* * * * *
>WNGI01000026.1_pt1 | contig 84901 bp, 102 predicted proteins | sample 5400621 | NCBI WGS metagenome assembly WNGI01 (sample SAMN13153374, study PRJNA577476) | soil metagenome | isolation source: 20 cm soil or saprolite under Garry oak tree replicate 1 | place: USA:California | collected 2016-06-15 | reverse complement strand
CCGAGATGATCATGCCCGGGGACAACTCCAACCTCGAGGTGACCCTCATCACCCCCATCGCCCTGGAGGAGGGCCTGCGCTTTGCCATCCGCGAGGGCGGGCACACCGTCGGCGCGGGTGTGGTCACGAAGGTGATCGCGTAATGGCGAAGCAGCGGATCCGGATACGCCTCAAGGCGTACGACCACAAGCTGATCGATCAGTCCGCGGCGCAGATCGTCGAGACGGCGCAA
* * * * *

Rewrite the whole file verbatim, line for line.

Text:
>WNGI01000026.1_pt1 | contig 84901 bp, 102 predicted proteins | sample 5400621 | NCBI WGS metagenome assembly WNGI01 (sample SAMN13153374, study PRJNA577476) | soil metagenome | isolation source: 20 cm soil or saprolite under Garry oak tree replicate 1 | place: USA:California | collected 2016-06-15 | reverse complement strand
CCGAGATGATCATGCCCGGGGACAACTCCAACCTCGAGGTGACCCTCATCACCCCCATCGCCCTGGAGGAGGGCCTGCGCTTTGCCATCCGCGAGGGCGGGCACACCGTCGGCGCGGGTGTGGTCACGAAGGTGATCGCGTAATGGCGAAGCAGCGGATCCGGATACGCCTCAAGGCGTACGACCACAAGCTGATCGATCAGTCCGCGGCGCAGATCGTCGAGACGGCGCAA